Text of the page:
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A Letter to Christian Song Writers

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  • A Letter to Christian Song Writers

    http://www.tillhecomes.org/a-letter-...n-songwriters/

    completely phenomenal. I completely agree. We need to stop writing songs about how Jesus is my boyfriend and more about teaching doctrine and deep theology based lyrics that people can sing over their lives. Some might even call it prophetic worship.

    Worship is going into the Holy of Holies. From the moment the worship service begins, we are on a journey towards that place. One of the words translated worship in Greek is “Proskuneo.” It literally means to “prostrate oneself in homage.” It is used in Matthew 2:2 “Where is He who has been born King of the Jews? For we have seen His star in the East and have come to worship Him.” (my emphasis). But while it means to bow it also means to “Kiss towards”, to blow a kiss towards God!

    Worship is like a bridge into the Spiritual realm. It takes us into God’s presence and to become aware of His presence is part of worship. We need to flow under the direction of the Holy Spirit because he has new things for us in every service. God is a God of variety and ever so original. Every sunrise is new and original, no two snow-flakes are the same, in the same way no two meetings with Him will ever be similar. He has something new to say to us whenever we stop to listen. The Holy Spirit is like the wind. We can’t see the wind, but the result thereof is visible:
    “The wind blows where it wishes, and you hear the sound of it, but cannot tell where it comes from and where it goes. So is everyone who is born of the Spirit.” (John 3:8)

    Prophetic worship is catching the wind of the Holy Spirit for a specific service and flowing with it.
    The main aim of the Holy Spirit is to focus us on Jesus. This is difficult for musicians, worship leaders and pastors alike. We all have agendas, programmes and egos to struggle with. There needs to come a time when a true death to self and all these other things come so that we may indeed be lead by the chief Worship Leader, the Holy Spirit.

    If this is what we want, shouldn't we be moving from admiration and run towards sound theological doctrine that is sung over our people???

  • #2
    There is room for it all. I should be able to sing both about my simple love for God and about my soul-wrenching doubt during the hardest of times. What I want to stop is people like the guy who wrote this blog bashing other Christians. If you don't like it, don't listen to it, don't use it in your church. But, if it's not heretical, don't knock somebody down just because you're too immature to understand that God accepts both the simple and the deep.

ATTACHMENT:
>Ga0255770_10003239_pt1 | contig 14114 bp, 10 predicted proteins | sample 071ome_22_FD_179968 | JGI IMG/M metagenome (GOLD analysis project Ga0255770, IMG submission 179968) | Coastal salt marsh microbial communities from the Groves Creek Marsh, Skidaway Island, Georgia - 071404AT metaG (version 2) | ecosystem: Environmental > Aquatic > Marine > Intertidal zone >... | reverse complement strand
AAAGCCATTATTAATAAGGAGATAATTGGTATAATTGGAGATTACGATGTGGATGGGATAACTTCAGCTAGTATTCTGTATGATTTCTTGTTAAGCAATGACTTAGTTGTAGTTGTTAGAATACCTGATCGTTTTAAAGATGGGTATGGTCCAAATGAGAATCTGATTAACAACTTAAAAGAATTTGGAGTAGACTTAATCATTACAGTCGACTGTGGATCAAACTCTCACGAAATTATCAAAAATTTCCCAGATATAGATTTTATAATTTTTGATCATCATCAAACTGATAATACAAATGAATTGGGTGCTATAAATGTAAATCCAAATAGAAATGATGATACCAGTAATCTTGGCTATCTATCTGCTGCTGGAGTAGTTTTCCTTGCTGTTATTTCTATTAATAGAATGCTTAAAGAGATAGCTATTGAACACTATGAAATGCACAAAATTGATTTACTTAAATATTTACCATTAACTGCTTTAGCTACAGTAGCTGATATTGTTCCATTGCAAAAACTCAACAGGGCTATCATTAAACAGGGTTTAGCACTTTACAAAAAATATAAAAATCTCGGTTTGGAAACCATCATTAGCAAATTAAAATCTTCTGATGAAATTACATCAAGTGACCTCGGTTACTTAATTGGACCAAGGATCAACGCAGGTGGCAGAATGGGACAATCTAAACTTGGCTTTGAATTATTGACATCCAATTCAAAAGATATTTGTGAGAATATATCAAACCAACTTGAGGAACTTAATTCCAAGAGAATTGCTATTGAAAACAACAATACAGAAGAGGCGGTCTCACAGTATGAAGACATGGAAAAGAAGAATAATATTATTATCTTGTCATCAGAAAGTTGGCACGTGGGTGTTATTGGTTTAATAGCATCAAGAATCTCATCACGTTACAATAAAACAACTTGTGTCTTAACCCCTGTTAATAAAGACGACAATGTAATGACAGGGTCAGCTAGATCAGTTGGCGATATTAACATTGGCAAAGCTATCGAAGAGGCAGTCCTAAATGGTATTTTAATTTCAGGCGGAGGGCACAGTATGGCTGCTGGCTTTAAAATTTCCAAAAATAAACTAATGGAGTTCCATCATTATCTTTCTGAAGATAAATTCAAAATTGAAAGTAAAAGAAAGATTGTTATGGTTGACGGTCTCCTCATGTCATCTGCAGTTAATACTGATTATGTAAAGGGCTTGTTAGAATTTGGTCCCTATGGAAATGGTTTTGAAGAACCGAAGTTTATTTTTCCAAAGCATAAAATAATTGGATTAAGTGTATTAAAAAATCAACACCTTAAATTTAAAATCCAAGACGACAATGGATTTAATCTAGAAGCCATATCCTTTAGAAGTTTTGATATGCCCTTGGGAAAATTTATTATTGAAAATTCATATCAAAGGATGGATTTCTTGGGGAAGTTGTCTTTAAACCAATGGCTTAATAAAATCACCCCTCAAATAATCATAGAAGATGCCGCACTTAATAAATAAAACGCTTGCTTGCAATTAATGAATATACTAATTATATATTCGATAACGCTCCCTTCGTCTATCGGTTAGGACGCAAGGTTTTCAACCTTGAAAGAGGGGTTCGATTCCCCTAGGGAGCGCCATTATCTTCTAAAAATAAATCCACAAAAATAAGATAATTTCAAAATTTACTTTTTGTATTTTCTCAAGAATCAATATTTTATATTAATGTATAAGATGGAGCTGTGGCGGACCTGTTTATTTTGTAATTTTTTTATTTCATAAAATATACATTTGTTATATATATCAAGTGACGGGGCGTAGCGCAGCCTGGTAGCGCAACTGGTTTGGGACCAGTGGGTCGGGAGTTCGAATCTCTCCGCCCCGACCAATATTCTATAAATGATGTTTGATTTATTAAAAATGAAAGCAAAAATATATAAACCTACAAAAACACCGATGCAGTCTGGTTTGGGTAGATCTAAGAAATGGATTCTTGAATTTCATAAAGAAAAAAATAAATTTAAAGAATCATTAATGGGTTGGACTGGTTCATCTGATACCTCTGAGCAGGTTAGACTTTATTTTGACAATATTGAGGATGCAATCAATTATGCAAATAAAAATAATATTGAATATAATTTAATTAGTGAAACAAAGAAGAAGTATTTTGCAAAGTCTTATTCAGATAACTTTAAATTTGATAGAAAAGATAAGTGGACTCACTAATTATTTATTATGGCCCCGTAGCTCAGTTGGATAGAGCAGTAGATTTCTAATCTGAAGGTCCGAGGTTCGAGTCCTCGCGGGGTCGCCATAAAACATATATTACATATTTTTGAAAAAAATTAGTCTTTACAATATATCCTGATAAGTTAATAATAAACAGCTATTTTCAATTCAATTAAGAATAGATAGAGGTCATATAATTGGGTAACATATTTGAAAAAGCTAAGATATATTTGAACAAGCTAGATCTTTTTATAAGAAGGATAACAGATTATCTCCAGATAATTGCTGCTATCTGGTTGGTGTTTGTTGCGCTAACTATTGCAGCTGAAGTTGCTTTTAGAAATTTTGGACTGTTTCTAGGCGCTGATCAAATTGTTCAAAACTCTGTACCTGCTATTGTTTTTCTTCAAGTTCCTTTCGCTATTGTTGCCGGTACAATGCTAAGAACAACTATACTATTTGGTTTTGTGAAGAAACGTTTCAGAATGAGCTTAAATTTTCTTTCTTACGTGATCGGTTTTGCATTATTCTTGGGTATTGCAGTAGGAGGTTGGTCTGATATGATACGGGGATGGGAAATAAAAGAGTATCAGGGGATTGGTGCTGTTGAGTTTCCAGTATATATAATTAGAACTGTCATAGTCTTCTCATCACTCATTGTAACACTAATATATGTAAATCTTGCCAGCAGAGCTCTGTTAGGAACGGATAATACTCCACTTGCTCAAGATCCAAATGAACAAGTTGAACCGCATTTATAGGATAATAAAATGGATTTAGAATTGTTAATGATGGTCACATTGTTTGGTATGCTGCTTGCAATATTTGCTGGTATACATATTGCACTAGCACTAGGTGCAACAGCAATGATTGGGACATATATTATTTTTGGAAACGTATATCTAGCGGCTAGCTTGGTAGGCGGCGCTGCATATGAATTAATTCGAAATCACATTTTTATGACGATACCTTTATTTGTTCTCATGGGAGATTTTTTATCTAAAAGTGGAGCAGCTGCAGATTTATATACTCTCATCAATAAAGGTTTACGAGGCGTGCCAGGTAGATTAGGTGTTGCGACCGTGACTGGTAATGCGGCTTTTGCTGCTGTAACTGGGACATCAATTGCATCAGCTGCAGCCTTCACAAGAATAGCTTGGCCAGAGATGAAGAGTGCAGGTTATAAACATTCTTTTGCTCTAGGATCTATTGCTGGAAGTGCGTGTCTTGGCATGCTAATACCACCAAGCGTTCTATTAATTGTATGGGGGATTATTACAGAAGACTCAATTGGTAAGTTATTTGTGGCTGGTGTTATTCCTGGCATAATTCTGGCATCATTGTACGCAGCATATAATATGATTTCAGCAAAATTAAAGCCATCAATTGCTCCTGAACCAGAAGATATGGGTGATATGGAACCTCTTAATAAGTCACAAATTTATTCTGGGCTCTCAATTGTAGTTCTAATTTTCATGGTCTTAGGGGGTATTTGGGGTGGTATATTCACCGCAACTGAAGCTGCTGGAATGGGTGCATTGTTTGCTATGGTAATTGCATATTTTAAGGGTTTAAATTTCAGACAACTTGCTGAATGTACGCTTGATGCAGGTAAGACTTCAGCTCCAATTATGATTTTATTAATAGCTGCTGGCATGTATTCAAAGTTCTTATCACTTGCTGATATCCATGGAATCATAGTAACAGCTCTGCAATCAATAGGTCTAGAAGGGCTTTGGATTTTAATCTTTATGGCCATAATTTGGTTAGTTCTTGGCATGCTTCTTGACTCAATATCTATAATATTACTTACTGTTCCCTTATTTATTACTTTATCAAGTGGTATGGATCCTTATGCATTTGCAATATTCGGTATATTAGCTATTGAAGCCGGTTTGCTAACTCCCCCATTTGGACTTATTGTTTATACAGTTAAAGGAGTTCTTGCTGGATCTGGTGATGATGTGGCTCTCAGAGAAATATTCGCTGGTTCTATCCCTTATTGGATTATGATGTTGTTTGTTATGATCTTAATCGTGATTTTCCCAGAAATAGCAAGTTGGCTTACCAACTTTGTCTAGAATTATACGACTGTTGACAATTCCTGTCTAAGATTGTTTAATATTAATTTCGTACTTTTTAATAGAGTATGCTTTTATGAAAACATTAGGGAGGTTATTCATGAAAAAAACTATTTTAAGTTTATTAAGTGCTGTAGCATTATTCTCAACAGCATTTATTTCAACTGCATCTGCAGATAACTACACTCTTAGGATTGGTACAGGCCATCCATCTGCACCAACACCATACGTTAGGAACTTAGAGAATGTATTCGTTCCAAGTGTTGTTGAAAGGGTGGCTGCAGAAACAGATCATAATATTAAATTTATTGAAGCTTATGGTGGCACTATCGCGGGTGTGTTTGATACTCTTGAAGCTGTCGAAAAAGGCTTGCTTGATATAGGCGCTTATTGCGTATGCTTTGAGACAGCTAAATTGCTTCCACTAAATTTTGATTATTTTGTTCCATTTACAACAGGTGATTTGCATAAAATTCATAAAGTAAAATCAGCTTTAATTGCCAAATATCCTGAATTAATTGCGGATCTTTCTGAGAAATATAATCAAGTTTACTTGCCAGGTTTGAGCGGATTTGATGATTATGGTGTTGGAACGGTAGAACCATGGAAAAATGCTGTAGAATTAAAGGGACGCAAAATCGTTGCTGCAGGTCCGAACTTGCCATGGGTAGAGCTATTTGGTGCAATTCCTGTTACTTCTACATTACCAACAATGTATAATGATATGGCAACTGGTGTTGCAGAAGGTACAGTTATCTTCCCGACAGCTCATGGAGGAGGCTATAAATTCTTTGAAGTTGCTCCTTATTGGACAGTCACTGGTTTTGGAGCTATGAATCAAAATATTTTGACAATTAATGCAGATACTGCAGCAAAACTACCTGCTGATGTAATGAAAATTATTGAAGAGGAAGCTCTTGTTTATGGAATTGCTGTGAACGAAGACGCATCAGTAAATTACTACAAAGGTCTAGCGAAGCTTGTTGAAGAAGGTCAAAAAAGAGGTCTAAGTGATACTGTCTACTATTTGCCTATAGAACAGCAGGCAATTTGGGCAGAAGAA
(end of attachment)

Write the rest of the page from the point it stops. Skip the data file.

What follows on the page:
Furthermore, the ONLY way people learn to write deeper songs with greater theology is to start with writing simple songs with simple theology. Very few people have the ability on day one to write songs that are deep and emotional and incredibly impacting. If we were to force all those who are not writing deep songs to stop, the well would dry up.

    Nate
    Practical Worship

    Please Pray For My Wife

    Comment


    • #3
      If you don't like it, don't listen to it, don't use it in your church.
      What if you don't like it, you're a congregant, and it's used in your church?

      What if the theological terms are imprecise, the phrasing is clumsy, the focus is me-me-me, the metaphors don't work, the lyrics could be misread, and the musical motif of jumping an octave mid-song becomes too repetitious, and too strenuous for an average person's vocal cords?

      What then? At what point does a person's incessant distractions during worship become too much too handle, so that blogs of this nature ultimately become a last resort?
      Nick Alexander
      Host, The Prayer Meeting Podcast
      Worship that is Contemporary, Traditional, Charismatic, Contemplative, Spontaneous, based on the Church calendar, play it whenever you want.
      Find out what Nick Alexander can do for your conference, retreat or workshop.

      Comment


      • #4
        I can see the point, I share many of the same concerns. I agree we should have both, but the scale's tipped heavily towards the "hug & sway".

        Later in the replies, the blogger says he was venting from an emotional time, and I get that. He was frustrated about how he was trying to find a song that, really, was an organic experience, and what he was finding was this plethora of superficial rainbows and cliches.

        He was looking for a "Comfortably Numb" in a sea of 'Don't Worry Be Happy". I've been there. It's turning on Christian radio and song- after song- after song- after song- after song- is 'Jesus makes every day rainbows and unicorns." I remember one time hearing about Francesca Battistelli' s dented Fender and ripped jeans for the 30th time a week, and I'm thinking 'Lady, I've been in this battle so long my fender's been ripped clean off, my jeans are shredded, covered in mud and filth, and perfection is the LAST thing on my mind. I'm just trying to survive the next 36 hours. What kinda song you got for that?